“Tell as many people as you can about the situation. There are dead bodies all over the place. I’m in a shelter, but there’s no food, and the children are starving.”

Based on his experience working in television, Mr. Tatsumi says that news crews go only to the safest areas and are prevented by the broadcast code from showing the worst images. Those images will be seen, he predicts, when the magazines publish special issues on the earthquake and run the gruesome photos.

Is his friend unnerved by the proximity of such death and destruction, or is the situation as dire as he describes? That’s another constant: We’ll have to wait and see.

There’s also confusion about the effect of the earthquake/tsunami on the national and international economy, especially considering Japan’s sovereign debt. Katie Benner in Fortune thinks people shouldn’t bank on a debt crisis yet:

“(T)here are two reasons that the earthquake may not trigger a sharp rise in (bond) yields. First, the quake is unlikely to force insurance companies to make massive payments for earthquake damage, since only about 18.5% of Japanese households have earthquake insurance, according to reports. If those insurers don’t have to make massive payments, they probably won’t have to liquidate assets like JGBs.

“In fact, Japanese bonds have remained stable and the yen has even strengthened since the disaster. Economists have attributed this phenomenon to speculation that Japanese institutions could sell US Treasuries to raise money, and that domestic companies might repatriate money to pay for earthquake damages. Japan, the largest buyer of US debt after China, could also momentarily stop buying Treasuries while it figures out how much it needs to spend on rescue and clean up efforts.

“Second, Japan holds more than 95% of its own debt, according to Bank of Japan data. Even if foreign investors began to unload their bonds, they account for a small part of the overall market.

“So while the specter of a debt crisis hangs over Japan as much as it ever has, it’s unlikely to occur in the immediate wake of the earthquake. The day of reckoning for Japan’s debt problem will come when foreign markets determine the interest rates on JGBs.”

Her article suggests that the Americans are the ones who should have more pressing concerns about the disaster’s effect on sovereign debt. Who’ll offset the shortfall in the purchase of Treasuries if the Japanese use the money for themselves?

That’s one of the reasons a financial advice peddler named Chris Martensen has turned into a fountain of hysteria warning of a global meltdown, as you can see here in a link sent in by both readers Marellus and 21st Century Schizoid Man. His advice for Americans on the West Coast is to prepare for a “fallout event”, while he urges the rest of us to top off our fuel tanks, buy extra food at the grocery store, have long-term storage food put aside, and get extra medicine. He also advises us to stock up on chocolate and other luxury items that will be at a “mental premium”. This will help, he says, those grasshopper friends and relatives who didn’t prepare for disaster. What he doesn’t say, but probably thinks, is that the Kit-Kats can be used as a financial instrument for later sale at mental premium prices.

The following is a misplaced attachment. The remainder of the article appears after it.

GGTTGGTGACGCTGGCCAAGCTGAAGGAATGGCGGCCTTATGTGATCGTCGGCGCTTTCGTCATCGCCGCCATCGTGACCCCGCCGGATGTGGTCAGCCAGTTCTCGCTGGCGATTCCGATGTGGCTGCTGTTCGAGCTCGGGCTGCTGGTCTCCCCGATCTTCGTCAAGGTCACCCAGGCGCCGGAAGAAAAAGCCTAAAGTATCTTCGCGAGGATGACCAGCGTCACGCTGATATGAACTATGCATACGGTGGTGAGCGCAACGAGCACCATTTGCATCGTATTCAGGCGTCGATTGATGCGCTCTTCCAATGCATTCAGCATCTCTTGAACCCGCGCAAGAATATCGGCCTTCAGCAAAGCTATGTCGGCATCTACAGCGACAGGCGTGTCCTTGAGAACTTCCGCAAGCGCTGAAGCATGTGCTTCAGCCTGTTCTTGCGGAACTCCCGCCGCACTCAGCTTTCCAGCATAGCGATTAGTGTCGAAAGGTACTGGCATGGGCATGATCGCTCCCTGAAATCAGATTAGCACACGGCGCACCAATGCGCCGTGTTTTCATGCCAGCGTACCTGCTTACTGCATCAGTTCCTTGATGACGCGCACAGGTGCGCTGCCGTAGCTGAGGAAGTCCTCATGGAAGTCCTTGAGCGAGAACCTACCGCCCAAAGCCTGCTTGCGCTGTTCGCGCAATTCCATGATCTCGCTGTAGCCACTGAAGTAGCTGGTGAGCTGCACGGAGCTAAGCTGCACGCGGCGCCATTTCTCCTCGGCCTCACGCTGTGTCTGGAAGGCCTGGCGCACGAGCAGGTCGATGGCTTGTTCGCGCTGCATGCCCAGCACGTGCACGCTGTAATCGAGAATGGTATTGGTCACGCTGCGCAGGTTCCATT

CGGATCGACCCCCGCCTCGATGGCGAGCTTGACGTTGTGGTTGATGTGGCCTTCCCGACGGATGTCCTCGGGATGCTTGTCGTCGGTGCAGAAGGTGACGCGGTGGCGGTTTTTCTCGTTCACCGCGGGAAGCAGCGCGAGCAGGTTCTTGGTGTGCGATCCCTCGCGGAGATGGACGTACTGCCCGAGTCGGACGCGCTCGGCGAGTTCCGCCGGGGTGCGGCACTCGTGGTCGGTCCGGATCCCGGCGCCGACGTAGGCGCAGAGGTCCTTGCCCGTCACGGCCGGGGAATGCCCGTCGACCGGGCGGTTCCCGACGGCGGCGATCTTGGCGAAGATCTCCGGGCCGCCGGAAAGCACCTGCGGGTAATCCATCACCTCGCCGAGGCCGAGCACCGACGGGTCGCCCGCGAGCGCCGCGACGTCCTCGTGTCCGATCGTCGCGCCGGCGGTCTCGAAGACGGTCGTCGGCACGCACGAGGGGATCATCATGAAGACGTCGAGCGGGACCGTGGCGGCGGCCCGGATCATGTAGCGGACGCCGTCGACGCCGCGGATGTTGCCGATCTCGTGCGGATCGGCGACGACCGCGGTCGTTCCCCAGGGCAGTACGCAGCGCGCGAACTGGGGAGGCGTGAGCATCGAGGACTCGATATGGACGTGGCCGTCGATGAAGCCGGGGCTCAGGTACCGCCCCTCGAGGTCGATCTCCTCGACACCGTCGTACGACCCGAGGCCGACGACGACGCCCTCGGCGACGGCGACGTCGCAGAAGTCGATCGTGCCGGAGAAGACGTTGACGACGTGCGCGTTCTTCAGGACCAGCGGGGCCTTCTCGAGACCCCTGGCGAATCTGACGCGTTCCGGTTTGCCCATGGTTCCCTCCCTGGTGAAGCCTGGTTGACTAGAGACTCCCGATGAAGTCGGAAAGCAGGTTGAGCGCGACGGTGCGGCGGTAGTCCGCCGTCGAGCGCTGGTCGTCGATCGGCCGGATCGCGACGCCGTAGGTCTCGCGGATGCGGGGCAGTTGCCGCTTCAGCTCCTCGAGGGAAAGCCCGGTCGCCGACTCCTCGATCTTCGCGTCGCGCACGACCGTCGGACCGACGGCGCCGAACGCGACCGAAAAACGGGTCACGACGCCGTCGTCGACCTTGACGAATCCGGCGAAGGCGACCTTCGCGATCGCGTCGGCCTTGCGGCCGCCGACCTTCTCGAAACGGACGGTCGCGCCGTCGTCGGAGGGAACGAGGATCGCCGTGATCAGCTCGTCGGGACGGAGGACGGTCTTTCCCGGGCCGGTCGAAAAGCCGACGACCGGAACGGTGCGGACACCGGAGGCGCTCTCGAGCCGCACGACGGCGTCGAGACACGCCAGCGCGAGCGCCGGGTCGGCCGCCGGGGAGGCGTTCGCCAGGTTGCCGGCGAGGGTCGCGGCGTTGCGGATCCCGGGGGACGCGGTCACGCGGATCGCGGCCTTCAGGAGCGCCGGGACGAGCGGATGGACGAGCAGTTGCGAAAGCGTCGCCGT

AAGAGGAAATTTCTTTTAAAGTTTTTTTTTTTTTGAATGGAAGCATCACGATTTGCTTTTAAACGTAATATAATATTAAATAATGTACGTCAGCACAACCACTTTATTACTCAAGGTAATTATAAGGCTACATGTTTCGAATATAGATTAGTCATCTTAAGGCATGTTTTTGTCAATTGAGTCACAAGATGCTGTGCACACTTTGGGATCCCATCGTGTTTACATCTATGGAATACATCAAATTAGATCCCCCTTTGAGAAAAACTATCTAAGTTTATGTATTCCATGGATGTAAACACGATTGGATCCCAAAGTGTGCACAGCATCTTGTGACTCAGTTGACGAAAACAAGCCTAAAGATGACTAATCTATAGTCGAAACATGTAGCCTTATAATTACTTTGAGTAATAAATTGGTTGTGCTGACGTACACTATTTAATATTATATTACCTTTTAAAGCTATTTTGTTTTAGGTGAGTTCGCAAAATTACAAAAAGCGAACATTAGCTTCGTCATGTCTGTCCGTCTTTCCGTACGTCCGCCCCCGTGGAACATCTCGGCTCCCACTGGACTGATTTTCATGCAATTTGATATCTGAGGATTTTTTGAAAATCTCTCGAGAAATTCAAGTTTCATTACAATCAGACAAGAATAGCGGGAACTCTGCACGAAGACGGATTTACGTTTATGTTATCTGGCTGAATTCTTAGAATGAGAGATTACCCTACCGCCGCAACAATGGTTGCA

Also worth noting is his disclaimer that, “I cannot fully support 100% of my concerns with hard data and evidence”, his unawareness that the region affected by the earthquake is not a major manufacturing center, and his need to identify himself on the masthead as a Ph.D.

The confusion about the threats of nuclear disaster is natural because the fears of the harmful effects are exacerbated by the cyber-equivalent of street-corner Bible thumpers and bearded sandwich-board doomsters. Some people are thumping their chests instead of Bibles and bristling with exclamation points to declare, I told you so! The nuclear power industry is already funding a tsunami of pro-nuke propaganda on the web!

Here’s another constant in the formulas of modern discussion:

People who express opinions I agree with = Truth, justice, and the American way
People who express opinions I disagree with = Paid propaganda by vested interests

A contrast with that view is this guest blog post by David Ropeik at The Scientific American, sent in by reader AK. It’s titled, Beware the Fear of Nuclear Fear. In the last post, I included a link to another site that explained the extensive research on Chernobyl reveals that disaster wasn’t as bad as most people think. Mr. Ropeik uses the extensive research done on the atomic bombing victims for the same objective:

“(T)he Japanese themselves have taught us, in the most awful way imaginable, what the actual health danger of radiation like this might be, and we need to keep the lessons of Hiroshima and Nagasaki in mind as we assess how catastrophic events like this actually are.

“We know from studying the survivors of those bombings, who were bathed in horrific doses of high level radiation – far worse than anything that could come from the Daiichi plant (or that came out of Chernobyl) – that ionizing radiation from nuclear energy is a carcinogen, but a relatively weak one…